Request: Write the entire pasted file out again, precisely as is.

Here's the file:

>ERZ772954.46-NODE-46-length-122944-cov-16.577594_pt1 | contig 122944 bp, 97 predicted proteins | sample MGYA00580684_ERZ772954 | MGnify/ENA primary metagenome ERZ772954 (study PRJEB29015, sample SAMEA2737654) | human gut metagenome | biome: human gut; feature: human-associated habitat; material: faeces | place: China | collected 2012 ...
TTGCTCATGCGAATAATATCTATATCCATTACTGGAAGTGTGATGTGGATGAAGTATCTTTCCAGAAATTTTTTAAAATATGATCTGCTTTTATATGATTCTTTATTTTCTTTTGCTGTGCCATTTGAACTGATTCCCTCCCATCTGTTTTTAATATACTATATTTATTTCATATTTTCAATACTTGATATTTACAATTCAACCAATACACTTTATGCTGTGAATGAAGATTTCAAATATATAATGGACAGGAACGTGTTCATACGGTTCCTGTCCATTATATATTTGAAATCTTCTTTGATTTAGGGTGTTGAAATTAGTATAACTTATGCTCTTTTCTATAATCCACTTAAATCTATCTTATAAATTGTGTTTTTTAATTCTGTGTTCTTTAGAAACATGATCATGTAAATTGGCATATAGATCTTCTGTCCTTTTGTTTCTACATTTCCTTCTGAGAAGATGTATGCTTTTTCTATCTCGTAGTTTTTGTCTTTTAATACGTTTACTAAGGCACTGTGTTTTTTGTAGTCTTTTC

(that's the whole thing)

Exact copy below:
>ERZ772954.46-NODE-46-length-122944-cov-16.577594_pt1 | contig 122944 bp, 97 predicted proteins | sample MGYA00580684_ERZ772954 | MGnify/ENA primary metagenome ERZ772954 (study PRJEB29015, sample SAMEA2737654) | human gut metagenome | biome: human gut; feature: human-associated habitat; material: faeces | place: China | collected 2012 ...
TTGCTCATGCGAATAATATCTATATCCATTACTGGAAGTGTGATGTGGATGAAGTATCTTTCCAGAAATTTTTTAAAATATGATCTGCTTTTATATGATTCTTTATTTTCTTTTGCTGTGCCATTTGAACTGATTCCCTCCCATCTGTTTTTAATATACTATATTTATTTCATATTTTCAATACTTGATATTTACAATTCAACCAATACACTTTATGCTGTGAATGAAGATTTCAAATATATAATGGACAGGAACGTGTTCATACGGTTCCTGTCCATTATATATTTGAAATCTTCTTTGATTTAGGGTGTTGAAATTAGTATAACTTATGCTCTTTTCTATAATCCACTTAAATCTATCTTATAAATTGTGTTTTTTAATTCTGTGTTCTTTAGAAACATGATCATGTAAATTGGCATATAGATCTTCTGTCCTTTTGTTTCTACATTTCCTTCTGAGAAGATGTATGCTTTTTCTATCTCGTAGTTTTTGTCTTTTAATACGTTTACTAAGGCACTGTGTTTTTTGTAGTCTTTTC